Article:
The seed crop can be harvested when two thirds of the seeds are ripe. At this stage, seeds at the base of the branches mature and turn noticeably brown. Ripe seeds sometime shatter, but if plants are pulled early in morning when moist, shattering is prevented. Harvesting should usually be done by hand as moving is not satisfactory. Because ripening is uneven, two to three hand harvestings are often necessary. In regions with frequent rain, plants should be tied into bundles and cured in stacks and left until hard and mature. Rain does not hurt seed but may discolour it. When carting sheaves to thresher, care in handling is necessary to avoid shattering. Seed can be threshed with an ordinary grain thresher. Combines can also be used forthreshing. Rough cleaning with fanning mill removes all shrunken seeds, weeds and stalks, etc. to remove excess moisture, maximum drying temperature should not exceed 40 C.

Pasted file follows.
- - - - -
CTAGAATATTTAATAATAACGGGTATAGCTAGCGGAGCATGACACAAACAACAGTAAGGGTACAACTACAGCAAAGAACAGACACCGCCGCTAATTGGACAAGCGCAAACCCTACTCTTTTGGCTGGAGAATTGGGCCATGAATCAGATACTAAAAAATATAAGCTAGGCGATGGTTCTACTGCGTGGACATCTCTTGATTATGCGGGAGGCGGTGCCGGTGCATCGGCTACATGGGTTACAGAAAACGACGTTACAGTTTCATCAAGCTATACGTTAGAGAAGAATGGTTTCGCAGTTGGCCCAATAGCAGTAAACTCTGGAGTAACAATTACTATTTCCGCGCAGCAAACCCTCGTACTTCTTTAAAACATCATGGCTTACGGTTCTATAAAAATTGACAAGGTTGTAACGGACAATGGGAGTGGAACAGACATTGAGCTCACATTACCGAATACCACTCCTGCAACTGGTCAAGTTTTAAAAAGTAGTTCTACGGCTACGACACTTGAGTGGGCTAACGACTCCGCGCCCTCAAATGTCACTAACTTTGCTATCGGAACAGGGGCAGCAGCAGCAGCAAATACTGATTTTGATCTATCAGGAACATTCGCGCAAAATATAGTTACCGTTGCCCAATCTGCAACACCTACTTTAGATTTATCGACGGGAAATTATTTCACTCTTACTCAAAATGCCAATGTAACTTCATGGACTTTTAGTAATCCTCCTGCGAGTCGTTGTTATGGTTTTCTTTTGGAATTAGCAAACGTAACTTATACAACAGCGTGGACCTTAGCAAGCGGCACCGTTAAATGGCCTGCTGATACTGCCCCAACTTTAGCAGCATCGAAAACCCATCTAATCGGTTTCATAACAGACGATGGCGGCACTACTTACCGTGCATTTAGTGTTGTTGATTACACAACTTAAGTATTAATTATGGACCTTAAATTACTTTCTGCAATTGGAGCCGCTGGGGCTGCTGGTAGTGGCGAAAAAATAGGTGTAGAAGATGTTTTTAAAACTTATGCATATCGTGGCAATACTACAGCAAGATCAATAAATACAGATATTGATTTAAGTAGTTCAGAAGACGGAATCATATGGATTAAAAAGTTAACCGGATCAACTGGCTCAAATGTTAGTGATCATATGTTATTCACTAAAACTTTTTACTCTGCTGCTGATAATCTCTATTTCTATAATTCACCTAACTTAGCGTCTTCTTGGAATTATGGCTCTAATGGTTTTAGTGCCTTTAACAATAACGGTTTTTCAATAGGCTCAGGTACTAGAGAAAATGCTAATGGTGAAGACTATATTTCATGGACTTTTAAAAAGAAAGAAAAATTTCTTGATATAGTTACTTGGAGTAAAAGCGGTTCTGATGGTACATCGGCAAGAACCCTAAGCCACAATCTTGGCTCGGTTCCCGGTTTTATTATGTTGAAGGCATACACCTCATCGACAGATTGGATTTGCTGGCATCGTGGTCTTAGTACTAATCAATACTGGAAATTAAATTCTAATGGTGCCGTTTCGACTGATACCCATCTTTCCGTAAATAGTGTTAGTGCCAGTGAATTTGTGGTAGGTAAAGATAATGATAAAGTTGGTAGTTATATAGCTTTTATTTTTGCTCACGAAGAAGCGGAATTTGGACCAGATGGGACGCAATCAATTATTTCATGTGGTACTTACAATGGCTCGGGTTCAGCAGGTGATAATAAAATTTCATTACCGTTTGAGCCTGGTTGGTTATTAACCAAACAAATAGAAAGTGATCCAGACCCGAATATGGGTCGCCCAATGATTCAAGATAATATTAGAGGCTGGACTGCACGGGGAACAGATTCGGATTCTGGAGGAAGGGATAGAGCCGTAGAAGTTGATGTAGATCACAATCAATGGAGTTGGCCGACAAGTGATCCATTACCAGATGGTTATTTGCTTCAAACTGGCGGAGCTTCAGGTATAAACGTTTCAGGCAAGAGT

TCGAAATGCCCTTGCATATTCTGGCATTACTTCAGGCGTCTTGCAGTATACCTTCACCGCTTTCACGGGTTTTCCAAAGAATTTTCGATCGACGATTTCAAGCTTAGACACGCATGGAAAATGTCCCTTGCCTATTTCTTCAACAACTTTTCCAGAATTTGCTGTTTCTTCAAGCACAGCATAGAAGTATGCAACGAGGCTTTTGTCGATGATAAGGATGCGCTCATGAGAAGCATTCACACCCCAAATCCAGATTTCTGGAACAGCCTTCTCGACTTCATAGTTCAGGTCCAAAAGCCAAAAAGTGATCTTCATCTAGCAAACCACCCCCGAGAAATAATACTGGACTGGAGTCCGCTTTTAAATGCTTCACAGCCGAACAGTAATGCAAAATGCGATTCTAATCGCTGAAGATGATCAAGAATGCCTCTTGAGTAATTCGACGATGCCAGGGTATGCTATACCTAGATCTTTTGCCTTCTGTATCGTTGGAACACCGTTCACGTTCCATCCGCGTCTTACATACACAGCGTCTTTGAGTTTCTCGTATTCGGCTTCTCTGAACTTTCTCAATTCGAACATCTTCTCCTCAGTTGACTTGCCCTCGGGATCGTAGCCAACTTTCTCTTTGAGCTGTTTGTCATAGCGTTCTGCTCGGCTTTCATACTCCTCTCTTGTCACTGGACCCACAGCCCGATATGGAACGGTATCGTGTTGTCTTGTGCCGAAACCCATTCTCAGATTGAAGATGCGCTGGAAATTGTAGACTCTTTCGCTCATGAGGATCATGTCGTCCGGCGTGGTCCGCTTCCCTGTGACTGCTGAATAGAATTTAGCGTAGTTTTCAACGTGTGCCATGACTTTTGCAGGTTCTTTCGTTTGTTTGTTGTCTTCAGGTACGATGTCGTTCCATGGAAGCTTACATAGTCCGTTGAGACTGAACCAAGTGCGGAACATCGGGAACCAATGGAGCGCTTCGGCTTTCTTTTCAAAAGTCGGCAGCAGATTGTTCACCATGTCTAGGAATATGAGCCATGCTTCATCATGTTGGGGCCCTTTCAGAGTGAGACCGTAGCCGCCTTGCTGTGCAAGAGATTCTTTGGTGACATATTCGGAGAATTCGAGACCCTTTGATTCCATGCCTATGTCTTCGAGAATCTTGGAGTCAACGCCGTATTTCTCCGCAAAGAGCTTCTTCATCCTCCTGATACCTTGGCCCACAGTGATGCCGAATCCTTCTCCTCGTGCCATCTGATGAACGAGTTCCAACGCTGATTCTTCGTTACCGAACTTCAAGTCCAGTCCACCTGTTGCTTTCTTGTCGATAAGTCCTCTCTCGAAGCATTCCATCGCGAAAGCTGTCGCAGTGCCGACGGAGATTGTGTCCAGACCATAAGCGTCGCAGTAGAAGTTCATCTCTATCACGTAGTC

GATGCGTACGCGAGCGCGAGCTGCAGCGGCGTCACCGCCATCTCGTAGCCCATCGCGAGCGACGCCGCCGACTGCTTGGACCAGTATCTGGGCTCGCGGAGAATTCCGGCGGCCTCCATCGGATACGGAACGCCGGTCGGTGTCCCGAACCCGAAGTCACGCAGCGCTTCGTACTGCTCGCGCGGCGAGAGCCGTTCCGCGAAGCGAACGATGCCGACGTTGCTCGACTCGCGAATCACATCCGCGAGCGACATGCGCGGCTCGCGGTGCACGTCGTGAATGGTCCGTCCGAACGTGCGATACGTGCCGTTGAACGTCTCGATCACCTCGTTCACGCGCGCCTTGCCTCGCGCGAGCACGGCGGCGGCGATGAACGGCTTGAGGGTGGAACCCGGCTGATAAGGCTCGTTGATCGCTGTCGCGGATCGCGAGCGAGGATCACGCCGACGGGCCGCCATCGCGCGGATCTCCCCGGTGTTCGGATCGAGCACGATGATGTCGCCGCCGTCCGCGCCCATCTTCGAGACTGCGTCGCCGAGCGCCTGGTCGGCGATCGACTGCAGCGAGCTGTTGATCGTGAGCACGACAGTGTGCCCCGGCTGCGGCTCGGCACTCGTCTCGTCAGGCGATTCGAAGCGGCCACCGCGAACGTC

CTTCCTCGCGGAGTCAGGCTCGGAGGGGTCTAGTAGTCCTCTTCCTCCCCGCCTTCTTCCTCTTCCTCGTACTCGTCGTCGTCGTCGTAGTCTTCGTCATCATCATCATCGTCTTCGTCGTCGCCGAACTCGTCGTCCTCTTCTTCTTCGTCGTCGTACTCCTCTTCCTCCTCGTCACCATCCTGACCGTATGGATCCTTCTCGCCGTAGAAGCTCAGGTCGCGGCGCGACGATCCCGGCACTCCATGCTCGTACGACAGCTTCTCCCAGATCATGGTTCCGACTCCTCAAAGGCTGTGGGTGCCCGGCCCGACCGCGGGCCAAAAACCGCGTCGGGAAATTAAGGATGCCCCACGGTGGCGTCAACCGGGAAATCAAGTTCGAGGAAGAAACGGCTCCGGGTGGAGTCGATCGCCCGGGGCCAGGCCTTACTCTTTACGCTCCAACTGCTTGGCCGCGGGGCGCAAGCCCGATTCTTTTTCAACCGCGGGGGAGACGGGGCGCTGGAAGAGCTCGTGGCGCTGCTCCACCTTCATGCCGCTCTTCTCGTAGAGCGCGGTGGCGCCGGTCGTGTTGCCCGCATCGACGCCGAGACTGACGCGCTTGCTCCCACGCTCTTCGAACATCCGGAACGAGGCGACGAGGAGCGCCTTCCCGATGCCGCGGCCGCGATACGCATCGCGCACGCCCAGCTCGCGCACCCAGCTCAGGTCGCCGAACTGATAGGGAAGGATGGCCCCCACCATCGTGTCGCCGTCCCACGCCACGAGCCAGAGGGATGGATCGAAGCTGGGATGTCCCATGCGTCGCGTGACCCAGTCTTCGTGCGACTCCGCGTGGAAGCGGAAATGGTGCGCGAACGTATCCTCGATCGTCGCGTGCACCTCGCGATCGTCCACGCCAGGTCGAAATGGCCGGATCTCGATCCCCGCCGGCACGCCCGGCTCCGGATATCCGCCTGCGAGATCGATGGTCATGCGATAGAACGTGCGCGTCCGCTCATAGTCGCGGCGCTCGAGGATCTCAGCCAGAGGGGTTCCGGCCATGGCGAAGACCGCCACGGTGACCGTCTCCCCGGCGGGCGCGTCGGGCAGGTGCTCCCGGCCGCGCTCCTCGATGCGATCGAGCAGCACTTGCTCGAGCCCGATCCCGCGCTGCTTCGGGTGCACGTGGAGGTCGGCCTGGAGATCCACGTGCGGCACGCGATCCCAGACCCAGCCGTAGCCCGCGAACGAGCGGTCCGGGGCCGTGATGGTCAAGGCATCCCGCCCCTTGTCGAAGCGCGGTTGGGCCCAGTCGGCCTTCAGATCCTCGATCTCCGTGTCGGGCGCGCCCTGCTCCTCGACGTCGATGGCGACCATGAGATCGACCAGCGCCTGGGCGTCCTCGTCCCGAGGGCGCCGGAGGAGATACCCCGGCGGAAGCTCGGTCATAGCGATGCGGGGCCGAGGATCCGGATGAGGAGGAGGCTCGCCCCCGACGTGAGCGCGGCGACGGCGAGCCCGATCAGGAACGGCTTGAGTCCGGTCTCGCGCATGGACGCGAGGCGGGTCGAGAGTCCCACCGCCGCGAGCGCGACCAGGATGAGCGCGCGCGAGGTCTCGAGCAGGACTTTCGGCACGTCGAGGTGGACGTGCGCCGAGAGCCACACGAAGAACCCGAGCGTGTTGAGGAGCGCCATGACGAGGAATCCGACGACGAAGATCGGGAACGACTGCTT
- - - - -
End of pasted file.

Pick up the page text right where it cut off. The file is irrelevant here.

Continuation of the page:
The seed should be dried to nine to ten per cent mositure for safe storage.

After cleaning,seeds may be "rubbed and graded" with the help of suitable machines.

Seed Yield

The average seed yield is about 8 to 10 qtl per hectare.

Sugar Cane

Land Requirements

Select fields in which sugarcane crop was not grown in the previous one year. To avoid and reduce the disease incidence such as red rot, wilty etc. long duration crop rotation should be adopted. the soil should be fairly rich and the fields welldained, with no previous history ofwater logging. the irrigation must be assured. Areas where the incidence of borers, mealybugs and scales is more than twenty per cent should not be selected for seed cane production.

Isolation Requirements

Only one variety may be gorwn at a farm. In any case the seed plot must be isolated at least by 5 meters all around from other sugarcane fields.

Time of Sowing